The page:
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The National Museum of Western Art

The Gate of Hell via Ueno.

Samurai armor, calligraphy, and Japanese textiles aren’t the only thing to be found in museums in Japan. The National Museum of Western Art in Ueno has a killer collection of mainly European art including that of French sculptor Auguste Rodin.

Gaze into the void as you stand before “The Gate of Hell” or get philosophical under the watchful eyes of “The Thinker.” These are two of Rodin’s most well-known sculptures that greet visitors in the forecourt. If you’re looking for something closer to a conventional European or American style museum, this is definitely the spot for you.

Auguste Rodin's The Thinker.

Photo by: Cloganese Auguste Rodin’s “The Thinker.”

Of the six museums in Ueno Park, The National Museum of Western Art is the newest opening in 1959. The museum’s main building, “Le Corbusier”, was recognized as a  Unesco World Heritage Site for its “outstanding architectural work” in 2016. Beyond the statue garden and intricate architecture lies a story of post-war relations between Japan and France.

A French Museum in Tokyo

The permanent exhibition area of the museum has a wide variety of paintings, sketches and other forms of expressive art, ranging from 14th century Gothic and Renaissance right up to 20th Century post-war modern art. Mainly though, the museum is the home of the Matsukata Collection, featuring works by Monet and Van Gogh among others.

The National Museum of Western Art, Ueno Park, Tokyo. Designed by Le Corbusier

Photo by: Chris Guy The National Museum of Western Art is one of six museums in Ueno Park.

Kojiro Matsukata was a prominent artist, politician and philanthropist in the early 1900s. Having studied in both the US and Europe prior to World War II, much of Matsukata’s  collection was held in Paris after the war ended because they were considered as “enemy property.” The around 400 paintings, sculptures, and tapestries were returned to Japan in 1959 on the condition that Japan build a French art museum in the nation’s capital city.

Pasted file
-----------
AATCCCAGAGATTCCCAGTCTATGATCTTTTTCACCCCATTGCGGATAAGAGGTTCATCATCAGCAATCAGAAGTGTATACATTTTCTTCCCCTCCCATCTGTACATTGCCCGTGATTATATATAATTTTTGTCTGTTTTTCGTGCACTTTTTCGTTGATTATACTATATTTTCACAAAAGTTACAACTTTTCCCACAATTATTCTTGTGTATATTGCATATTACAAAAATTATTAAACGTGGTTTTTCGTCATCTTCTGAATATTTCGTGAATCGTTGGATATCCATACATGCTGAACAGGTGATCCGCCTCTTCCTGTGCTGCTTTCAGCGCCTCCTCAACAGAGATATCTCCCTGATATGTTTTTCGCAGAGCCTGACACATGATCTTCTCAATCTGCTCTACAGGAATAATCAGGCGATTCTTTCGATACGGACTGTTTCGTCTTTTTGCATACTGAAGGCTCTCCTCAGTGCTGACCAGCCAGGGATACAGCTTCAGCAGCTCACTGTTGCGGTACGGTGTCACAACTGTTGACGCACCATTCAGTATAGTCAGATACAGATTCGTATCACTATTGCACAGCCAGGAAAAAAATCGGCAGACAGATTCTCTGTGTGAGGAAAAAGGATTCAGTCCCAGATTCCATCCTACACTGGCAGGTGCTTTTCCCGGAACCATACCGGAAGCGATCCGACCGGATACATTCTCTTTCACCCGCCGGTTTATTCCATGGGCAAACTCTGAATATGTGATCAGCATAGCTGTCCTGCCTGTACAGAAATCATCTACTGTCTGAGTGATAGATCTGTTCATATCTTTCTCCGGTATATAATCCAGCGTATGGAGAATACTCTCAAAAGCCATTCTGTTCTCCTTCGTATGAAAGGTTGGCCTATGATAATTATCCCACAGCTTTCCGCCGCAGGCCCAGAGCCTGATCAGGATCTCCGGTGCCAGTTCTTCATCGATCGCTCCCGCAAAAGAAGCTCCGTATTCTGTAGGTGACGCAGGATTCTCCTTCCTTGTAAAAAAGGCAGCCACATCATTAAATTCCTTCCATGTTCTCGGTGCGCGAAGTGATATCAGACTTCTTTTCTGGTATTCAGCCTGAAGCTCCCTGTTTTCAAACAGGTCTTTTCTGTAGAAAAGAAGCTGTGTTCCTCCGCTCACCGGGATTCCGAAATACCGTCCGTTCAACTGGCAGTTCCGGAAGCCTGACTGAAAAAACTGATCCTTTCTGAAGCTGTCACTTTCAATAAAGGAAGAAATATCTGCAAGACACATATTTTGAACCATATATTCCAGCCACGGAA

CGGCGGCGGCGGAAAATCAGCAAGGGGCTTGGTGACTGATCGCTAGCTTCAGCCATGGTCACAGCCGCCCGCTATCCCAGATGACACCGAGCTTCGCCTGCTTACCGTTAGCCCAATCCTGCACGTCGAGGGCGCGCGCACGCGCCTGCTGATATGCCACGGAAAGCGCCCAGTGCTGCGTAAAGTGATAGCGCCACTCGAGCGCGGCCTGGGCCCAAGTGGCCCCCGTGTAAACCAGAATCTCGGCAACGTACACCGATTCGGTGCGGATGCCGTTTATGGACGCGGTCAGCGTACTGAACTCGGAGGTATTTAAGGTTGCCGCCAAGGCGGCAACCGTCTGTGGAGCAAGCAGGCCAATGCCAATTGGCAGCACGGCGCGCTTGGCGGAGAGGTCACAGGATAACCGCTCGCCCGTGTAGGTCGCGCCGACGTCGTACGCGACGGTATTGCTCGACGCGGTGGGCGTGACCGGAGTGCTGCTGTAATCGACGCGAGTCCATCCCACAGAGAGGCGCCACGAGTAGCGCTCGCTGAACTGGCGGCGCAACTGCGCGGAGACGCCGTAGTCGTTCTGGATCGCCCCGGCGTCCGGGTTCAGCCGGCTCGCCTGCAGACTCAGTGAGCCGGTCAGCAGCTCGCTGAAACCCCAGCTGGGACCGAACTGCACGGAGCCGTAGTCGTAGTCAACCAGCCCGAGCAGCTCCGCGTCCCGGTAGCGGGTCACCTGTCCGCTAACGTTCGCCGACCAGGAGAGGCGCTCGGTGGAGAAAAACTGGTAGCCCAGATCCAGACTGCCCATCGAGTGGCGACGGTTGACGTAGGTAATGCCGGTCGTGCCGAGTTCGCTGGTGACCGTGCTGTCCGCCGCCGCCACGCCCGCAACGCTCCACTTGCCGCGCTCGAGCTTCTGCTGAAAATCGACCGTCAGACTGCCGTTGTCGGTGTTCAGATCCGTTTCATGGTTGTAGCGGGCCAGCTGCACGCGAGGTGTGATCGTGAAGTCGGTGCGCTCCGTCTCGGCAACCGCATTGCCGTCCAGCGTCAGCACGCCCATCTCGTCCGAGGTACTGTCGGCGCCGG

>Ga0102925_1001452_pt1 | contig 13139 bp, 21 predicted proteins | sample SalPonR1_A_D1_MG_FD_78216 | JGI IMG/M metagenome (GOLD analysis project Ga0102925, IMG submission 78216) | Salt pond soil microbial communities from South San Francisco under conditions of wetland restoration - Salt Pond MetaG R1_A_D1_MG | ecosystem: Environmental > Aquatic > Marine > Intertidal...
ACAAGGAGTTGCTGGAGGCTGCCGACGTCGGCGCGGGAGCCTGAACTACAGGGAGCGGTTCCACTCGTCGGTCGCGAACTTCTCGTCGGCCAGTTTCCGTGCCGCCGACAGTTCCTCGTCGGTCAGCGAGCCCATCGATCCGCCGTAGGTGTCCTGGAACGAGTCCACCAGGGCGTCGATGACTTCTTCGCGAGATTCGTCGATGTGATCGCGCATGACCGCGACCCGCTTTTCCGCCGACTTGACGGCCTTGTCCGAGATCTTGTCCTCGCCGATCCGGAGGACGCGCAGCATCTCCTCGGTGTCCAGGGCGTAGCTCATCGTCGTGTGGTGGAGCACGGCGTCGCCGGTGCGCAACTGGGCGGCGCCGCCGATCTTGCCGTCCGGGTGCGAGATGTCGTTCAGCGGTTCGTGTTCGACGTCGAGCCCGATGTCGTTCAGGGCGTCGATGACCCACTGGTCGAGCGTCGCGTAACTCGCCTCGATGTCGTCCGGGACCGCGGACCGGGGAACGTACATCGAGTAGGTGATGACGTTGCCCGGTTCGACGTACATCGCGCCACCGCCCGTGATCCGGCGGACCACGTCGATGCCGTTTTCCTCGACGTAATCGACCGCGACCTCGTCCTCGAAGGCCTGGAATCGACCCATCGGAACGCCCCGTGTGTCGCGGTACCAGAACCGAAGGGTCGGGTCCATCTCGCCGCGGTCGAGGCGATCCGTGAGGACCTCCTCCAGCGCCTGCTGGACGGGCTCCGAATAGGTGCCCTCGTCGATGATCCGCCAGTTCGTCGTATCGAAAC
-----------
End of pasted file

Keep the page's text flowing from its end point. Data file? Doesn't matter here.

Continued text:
The museum gives off classic French and European vibes, creating a unique atmosphere that can’t be found elsewhere in Tokyo.

Things To Know

Hours and Fees

The National Museum of Western Art is open from 9:30 a.m. to 5:30 p.m. Tuesday through Thursday, and Sunday. On Friday and Saturday, it’s open from 9:30 a.m. to 8 p.m. Closed on Mondays. If Monday is a national holiday, the museum will be closed the following Tuesday instead. The permanent collection costs ¥500 for adults and ¥250 for university students. Special exhibitions costs extra and vary in price. The permanent collection is free annually on May 18, and Nov. 3, as well as the second and fourth Saturday of each month.

How To Get There


Japan, 〒110-0007 Tōkyō-to, Taito City, Uenokōen, 7−7 国立西洋美術館本館

By train

The museum is located in Ueno Park, approximately 7 minutes on foot from Ueno Station, which is served by the JR, Keisei, Hibiya Subway and Ginza Subway Lines.

If coming from Narita Airport, the Keisei line will get you to Ueno Station in about 90 minutes.

Where To Stay

Hotel Resol Ueno
  • 7-2-9 Ueno, Taito-ku, Tokyo, 110-0005 Japan
  • ¥15,500 - ¥55,400
  • 4.88/5 (201 reviews)
  • 0.3 km
Grids Tokyo Ueno Ekimae Hotel & Hostel
  • 7-10-4 Ueno, Taito-ku, Tokyo, 110-0005 Japan
  • ¥6,000 - ¥81,000
  • 3.9/5 (128 reviews)
  • 0.3 km
Hotel New Ueno
  • 7-2-5 Ueno, Taito-ku, Tokyo, 110-0005 Japan
  • ¥9,660 - ¥38,320
  • 4.09/5 (585 reviews)
  • 0.3 km
APA Hotel Ueno Ekikita
  • 7-12-11 Ueno, Taito-ku, Tokyo, 110-0005 Japan
  • ¥9,000 - ¥38,100
  • 3.2/5 (432 reviews)
  • 0.4 km
Hotel Livemax Ueno-Ekimae
  • 4-12-2 Higashiueno, Taito-ku, Tokyo, 110-0015 Japan
  • ¥9,817 - ¥70,550
  • 3.8/5 (204 reviews)
  • 0.4 km

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